Wednesday, December 8, 2010

Scholastic Names Trends in Children's Books for 2010

The folks over at Publisher's Marketplace have a free, daily newsletter that chronicles happenings in the publishing industry called Publisher's Lunch.  (Sign up is on their website, along with a link to their expanded, pay version of the newsletter)

Publisher's Lunch has little to do with writing, per se, but everything to do with selling, agent and editor moves trends in bookstores and formats.  Since we have to wear many hats to be a successful writer, subscribing and reading the daily email is something I recommend.

Today's Lunch had an interesting bit from Scholastic, listing the publisher's Trends for Children's Books for this past year.  Here's what Publisher's Lunch had to say:


Drawing on their experience distributing books from all children's publishers through their school book clubs and book fairs, Scholastic's editors created a list of  ten trends from the year in children's books. President of Scholastic Book Clubs Judy Newman remarks in the release, "We've seen some exciting innovation in children's publishing in 2010, including new formats and platforms for storytelling that are helping more and more kids become book lovers. At the same time, we're seeing a rejuvenation of some classic genres, which I think is evidence of the timeless power that stories and characters have on the lives of children."

1. The expanding Young Adult audience
2. The year of dystopian fiction
3. Mythology-based fantasy (Percy Jackson followed by series like The Kane Chronicles, Lost Heroes of Olympus and Goddess Girls)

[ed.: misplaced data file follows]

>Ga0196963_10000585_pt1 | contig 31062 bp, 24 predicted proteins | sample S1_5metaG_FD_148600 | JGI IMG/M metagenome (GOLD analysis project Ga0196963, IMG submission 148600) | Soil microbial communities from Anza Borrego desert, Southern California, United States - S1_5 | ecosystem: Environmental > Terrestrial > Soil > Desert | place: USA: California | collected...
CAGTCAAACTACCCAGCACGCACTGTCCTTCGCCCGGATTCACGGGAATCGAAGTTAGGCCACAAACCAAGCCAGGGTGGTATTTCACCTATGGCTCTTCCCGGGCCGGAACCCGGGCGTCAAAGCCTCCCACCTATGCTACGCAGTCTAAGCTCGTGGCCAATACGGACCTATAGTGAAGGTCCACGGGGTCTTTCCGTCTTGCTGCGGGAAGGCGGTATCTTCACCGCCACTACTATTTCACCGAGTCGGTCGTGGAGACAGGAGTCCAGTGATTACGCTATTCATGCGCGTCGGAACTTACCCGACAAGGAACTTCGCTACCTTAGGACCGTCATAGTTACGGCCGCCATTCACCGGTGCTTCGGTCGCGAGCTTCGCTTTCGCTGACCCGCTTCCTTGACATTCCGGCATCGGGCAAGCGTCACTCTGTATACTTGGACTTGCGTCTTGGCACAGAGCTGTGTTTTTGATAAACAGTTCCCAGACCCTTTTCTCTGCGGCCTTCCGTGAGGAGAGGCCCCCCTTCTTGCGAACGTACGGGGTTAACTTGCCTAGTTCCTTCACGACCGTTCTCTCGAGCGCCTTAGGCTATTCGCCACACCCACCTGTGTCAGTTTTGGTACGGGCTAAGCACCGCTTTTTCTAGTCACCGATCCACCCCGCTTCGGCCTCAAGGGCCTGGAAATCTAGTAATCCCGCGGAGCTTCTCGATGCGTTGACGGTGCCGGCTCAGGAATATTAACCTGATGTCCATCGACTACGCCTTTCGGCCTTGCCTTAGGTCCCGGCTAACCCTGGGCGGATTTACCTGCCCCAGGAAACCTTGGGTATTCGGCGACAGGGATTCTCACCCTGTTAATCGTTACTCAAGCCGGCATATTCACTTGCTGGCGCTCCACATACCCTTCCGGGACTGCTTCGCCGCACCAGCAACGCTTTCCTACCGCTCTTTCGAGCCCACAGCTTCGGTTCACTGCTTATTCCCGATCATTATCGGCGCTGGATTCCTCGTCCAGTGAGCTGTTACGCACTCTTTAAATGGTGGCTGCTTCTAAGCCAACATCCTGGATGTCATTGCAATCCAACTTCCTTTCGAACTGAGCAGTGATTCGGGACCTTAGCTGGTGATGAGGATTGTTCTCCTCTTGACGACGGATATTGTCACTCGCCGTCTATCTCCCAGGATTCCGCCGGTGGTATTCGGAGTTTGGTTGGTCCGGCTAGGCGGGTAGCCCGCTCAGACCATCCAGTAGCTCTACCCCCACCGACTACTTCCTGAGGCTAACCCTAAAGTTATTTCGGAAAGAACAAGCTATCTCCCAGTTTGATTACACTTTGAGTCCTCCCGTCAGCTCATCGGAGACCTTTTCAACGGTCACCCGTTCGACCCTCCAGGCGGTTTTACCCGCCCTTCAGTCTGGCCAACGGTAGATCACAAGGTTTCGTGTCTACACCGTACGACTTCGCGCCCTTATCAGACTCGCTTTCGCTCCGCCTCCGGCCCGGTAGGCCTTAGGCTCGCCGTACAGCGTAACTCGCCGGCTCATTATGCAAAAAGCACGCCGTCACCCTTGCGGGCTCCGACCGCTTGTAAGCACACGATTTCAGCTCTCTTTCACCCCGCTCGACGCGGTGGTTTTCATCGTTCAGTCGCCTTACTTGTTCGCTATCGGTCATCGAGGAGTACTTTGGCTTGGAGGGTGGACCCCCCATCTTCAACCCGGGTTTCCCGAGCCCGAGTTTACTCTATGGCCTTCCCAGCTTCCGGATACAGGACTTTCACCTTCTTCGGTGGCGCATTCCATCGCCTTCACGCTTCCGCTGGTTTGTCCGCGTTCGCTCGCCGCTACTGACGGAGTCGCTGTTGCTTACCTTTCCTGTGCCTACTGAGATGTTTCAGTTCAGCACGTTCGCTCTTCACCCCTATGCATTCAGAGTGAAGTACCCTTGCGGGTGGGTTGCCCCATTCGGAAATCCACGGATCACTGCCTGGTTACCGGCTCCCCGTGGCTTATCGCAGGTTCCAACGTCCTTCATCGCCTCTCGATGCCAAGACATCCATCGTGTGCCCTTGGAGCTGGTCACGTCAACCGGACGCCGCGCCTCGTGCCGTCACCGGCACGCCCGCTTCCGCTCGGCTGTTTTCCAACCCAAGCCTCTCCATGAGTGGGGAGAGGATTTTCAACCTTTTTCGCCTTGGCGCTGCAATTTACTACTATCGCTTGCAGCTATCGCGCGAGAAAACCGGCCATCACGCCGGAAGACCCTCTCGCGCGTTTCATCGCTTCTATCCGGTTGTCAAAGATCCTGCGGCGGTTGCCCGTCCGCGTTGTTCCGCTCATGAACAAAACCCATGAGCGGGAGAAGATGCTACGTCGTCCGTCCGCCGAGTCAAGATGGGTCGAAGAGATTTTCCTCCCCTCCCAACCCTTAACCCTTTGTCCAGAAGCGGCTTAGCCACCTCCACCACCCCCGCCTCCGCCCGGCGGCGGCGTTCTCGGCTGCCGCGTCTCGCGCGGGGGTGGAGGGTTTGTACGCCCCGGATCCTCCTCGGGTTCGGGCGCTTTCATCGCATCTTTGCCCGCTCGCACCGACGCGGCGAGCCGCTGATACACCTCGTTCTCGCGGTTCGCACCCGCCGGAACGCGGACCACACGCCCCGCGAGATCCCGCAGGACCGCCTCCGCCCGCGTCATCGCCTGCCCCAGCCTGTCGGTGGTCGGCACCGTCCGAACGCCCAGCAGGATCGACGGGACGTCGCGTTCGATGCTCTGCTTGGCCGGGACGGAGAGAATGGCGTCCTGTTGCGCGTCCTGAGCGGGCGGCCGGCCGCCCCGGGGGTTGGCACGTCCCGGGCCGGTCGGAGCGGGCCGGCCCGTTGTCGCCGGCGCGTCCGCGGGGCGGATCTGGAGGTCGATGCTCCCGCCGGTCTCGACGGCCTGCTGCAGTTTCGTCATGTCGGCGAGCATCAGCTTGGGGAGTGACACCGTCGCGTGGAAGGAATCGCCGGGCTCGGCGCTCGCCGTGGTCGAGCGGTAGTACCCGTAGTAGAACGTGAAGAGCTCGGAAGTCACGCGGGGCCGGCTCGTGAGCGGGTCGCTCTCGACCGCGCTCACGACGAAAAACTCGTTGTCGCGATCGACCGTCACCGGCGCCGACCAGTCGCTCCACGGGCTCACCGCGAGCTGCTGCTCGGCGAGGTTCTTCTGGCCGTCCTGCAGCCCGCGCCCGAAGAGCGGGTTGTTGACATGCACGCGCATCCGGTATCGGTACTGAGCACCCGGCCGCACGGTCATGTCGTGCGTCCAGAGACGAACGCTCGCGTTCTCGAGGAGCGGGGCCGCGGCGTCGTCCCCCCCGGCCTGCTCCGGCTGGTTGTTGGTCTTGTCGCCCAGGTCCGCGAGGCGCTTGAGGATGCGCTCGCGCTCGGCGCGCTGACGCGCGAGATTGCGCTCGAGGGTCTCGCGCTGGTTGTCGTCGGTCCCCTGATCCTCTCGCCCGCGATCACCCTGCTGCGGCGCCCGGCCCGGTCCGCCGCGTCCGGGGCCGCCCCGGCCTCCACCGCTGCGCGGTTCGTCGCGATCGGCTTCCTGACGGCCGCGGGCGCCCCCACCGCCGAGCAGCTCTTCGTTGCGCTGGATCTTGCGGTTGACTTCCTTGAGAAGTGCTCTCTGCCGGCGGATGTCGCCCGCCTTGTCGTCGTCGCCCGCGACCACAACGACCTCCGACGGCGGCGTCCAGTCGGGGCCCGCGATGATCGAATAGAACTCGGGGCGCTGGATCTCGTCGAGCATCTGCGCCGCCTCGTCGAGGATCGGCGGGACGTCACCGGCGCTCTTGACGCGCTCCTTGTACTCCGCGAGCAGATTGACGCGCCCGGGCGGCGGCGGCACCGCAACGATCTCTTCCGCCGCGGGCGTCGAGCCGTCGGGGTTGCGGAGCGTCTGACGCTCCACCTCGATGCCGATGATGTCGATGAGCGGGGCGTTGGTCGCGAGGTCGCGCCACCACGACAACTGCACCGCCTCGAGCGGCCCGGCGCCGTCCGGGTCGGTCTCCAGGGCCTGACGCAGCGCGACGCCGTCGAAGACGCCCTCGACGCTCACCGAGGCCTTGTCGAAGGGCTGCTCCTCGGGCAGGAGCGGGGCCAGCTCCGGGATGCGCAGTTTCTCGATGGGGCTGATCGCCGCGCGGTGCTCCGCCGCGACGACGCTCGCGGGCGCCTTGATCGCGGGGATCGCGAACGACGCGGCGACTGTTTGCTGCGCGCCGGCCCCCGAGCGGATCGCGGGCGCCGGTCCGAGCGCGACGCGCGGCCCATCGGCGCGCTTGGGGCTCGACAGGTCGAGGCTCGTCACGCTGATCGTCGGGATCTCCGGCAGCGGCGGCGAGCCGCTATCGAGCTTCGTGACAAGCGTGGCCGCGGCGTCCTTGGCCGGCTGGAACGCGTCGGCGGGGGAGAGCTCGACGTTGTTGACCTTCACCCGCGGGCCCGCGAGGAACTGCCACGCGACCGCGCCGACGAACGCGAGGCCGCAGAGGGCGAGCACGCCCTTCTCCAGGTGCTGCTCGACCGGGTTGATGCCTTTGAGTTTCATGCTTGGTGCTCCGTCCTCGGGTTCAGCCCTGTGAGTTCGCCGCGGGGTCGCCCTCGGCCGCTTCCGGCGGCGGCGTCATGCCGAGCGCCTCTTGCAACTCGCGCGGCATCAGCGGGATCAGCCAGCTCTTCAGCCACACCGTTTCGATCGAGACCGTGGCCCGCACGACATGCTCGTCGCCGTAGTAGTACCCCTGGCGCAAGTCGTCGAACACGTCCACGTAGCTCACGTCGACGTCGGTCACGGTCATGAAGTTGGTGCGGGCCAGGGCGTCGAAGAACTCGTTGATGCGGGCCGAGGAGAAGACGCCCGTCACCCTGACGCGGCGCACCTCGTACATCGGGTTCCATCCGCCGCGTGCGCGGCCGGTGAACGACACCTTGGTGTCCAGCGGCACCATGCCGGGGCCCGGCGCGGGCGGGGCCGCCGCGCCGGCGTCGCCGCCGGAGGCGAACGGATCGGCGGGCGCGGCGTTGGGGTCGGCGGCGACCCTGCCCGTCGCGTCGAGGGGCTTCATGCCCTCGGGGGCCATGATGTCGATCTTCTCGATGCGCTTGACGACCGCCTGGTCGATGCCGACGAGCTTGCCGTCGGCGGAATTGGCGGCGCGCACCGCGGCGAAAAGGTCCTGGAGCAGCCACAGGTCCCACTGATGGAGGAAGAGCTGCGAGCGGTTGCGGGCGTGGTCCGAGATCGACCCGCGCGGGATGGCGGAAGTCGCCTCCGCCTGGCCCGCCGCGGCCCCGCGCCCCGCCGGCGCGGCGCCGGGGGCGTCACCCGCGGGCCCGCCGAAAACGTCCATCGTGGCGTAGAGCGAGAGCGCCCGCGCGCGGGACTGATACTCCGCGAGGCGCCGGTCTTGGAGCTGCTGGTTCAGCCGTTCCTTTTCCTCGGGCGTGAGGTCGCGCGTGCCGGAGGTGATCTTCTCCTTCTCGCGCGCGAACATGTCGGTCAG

4. Multimedia series (The 39 Clues, Skeleton Creek, The Search for WondLa)
5. A focus on popular characters - from all media
6. The shift to 25 to 30 percent fewer new picture books, with characters like Pinkalicious, Splat Cat and Brown Bear, Brown Bear showing up in Beginning Reader books
7. The return to humor
8. The rise of the diary and journal format (The Diary of a Wimpy Kid, Dear Dumb Diary, Dork Diaries, The Popularity Papers, and Big Nate)
9. Special-needs protagonists
10. Paranormal romance beyond vampires (Linger and Linger, Beautiful Creatures, Immortal, and Prophesy of the Sisters)


I suppose this could mean your YA dystopian, mulitmedia, mythology-based book featuring a special-needs paranormal main character is going to be considered So Last Year in just a few weeks.

Personally, though, I'm glad to see "The return to humor" since my WIP is supposed to be funny.

What are your thoughts on this list?  Any surprises?  Anything you feel was left out?

-- Tom